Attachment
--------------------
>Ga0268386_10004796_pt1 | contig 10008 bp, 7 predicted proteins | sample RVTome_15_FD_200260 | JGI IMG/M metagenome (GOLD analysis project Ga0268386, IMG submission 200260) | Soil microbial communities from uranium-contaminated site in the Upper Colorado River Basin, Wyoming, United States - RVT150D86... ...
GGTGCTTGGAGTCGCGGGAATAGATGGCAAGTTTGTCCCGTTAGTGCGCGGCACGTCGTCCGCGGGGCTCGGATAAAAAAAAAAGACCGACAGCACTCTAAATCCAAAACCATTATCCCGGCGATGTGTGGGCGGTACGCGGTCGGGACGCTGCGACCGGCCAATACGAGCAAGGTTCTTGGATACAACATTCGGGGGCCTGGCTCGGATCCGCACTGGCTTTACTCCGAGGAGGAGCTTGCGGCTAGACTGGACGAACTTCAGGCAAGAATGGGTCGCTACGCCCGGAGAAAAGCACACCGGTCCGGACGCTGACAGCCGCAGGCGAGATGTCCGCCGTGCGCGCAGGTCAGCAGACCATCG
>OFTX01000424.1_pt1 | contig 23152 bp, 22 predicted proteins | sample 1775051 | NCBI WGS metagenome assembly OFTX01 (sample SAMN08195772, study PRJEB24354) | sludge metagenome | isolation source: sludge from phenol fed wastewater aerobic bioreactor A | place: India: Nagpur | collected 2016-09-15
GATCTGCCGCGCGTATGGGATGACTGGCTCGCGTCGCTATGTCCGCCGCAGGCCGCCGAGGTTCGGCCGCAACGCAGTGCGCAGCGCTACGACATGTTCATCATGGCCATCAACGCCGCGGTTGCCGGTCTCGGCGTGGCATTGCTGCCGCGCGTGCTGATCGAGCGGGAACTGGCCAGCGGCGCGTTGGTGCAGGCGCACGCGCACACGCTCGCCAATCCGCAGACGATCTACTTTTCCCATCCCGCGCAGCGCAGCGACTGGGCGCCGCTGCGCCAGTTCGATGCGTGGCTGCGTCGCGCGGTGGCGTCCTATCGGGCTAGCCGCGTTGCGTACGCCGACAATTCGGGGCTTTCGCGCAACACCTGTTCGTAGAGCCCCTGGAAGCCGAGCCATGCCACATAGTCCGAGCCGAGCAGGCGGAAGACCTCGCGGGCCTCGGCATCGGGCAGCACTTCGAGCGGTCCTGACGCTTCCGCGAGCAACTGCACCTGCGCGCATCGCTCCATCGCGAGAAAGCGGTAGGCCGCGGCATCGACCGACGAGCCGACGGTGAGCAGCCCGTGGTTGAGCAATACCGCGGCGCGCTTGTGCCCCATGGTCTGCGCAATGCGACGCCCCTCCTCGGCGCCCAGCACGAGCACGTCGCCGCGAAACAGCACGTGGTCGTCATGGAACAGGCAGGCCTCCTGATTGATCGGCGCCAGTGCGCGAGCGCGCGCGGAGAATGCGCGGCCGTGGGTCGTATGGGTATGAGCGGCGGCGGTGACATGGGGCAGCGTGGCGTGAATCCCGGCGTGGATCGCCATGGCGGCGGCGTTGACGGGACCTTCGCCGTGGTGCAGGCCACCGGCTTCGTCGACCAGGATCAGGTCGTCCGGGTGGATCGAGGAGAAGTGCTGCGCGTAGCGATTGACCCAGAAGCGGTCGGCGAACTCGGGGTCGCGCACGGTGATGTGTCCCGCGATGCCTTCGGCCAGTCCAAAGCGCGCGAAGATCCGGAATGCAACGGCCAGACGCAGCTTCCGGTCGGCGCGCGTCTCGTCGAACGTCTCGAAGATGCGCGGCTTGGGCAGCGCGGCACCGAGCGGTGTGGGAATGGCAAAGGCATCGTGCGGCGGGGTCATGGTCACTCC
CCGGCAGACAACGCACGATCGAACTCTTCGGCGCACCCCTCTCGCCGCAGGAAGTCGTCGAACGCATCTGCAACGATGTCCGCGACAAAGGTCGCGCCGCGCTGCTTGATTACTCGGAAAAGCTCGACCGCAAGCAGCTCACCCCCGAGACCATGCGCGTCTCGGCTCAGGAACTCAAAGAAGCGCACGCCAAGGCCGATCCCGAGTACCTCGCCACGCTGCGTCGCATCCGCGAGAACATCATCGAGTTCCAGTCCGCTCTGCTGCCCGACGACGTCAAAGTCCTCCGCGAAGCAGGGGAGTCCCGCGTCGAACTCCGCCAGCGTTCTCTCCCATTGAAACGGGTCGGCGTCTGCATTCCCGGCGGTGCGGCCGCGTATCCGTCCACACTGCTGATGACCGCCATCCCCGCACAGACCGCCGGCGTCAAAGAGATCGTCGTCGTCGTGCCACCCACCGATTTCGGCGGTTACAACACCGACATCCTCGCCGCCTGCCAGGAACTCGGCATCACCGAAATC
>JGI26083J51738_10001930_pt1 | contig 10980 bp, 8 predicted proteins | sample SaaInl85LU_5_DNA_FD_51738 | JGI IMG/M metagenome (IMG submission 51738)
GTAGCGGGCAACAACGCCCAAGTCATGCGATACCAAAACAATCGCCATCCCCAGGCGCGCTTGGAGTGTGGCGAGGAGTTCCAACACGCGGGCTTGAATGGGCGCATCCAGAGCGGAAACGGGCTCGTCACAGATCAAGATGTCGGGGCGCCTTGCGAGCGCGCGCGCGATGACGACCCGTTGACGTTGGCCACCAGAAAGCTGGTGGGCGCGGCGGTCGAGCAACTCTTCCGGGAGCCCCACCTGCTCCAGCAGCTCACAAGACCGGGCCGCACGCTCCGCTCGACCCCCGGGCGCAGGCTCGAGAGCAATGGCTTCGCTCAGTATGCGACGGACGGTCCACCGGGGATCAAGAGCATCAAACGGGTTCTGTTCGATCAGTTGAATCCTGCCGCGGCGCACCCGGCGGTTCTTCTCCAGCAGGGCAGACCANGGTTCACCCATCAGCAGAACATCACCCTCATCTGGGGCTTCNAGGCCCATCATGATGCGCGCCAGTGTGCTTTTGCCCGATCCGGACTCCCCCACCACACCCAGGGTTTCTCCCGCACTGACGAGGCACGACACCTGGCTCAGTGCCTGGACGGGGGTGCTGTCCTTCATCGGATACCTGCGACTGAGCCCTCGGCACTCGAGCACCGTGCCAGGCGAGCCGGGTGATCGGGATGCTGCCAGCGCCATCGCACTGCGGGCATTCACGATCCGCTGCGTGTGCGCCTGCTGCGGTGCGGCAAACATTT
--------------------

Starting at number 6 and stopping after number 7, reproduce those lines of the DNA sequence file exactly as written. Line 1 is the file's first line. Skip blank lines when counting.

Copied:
>JGI26083J51738_10001930_pt1 | contig 10980 bp, 8 predicted proteins | sample SaaInl85LU_5_DNA_FD_51738 | JGI IMG/M metagenome (IMG submission 51738)
GTAGCGGGCAACAACGCCCAAGTCATGCGATACCAAAACAATCGCCATCCCCAGGCGCGCTTGGAGTGTGGCGAGGAGTTCCAACACGCGGGCTTGAATGGGCGCATCCAGAGCGGAAACGGGCTCGTCACAGATCAAGATGTCGGGGCGCCTTGCGAGCGCGCGCGCGATGACGACCCGTTGACGTTGGCCACCAGAAAGCTGGTGGGCGCGGCGGTCGAGCAACTCTTCCGGGAGCCCCACCTGCTCCAGCAGCTCACAAGACCGGGCCGCACGCTCCGCTCGACCCCCGGGCGCAGGCTCGAGAGCAATGGCTTCGCTCAGTATGCGACGGACGGTCCACCGGGGATCAAGAGCATCAAACGGGTTCTGTTCGATCAGTTGAATCCTGCCGCGGCGCACCCGGCGGTTCTTCTCCAGCAGGGCAGACCANGGTTCACCCATCAGCAGAACATCACCCTCATCTGGGGCTTCNAGGCCCATCATGATGCGCGCCAGTGTGCTTTTGCCCGATCCGGACTCCCCCACCACACCCAGGGTTTCTCCCGCACTGACGAGGCACGACACCTGGCTCAGTGCCTGGACGGGGGTGCTGTCCTTCATCGGATACCTGCGACTGAGCCCTCGGCACTCGAGCACCGTGCCAGGCGAGCCGGGTGATCGGGATGCTGCCAGCGCCATCGCACTGCGGGCATTCACGATCCGCTGCGTGTGCGCCTGCTGCGGTGCGGCAAACATTT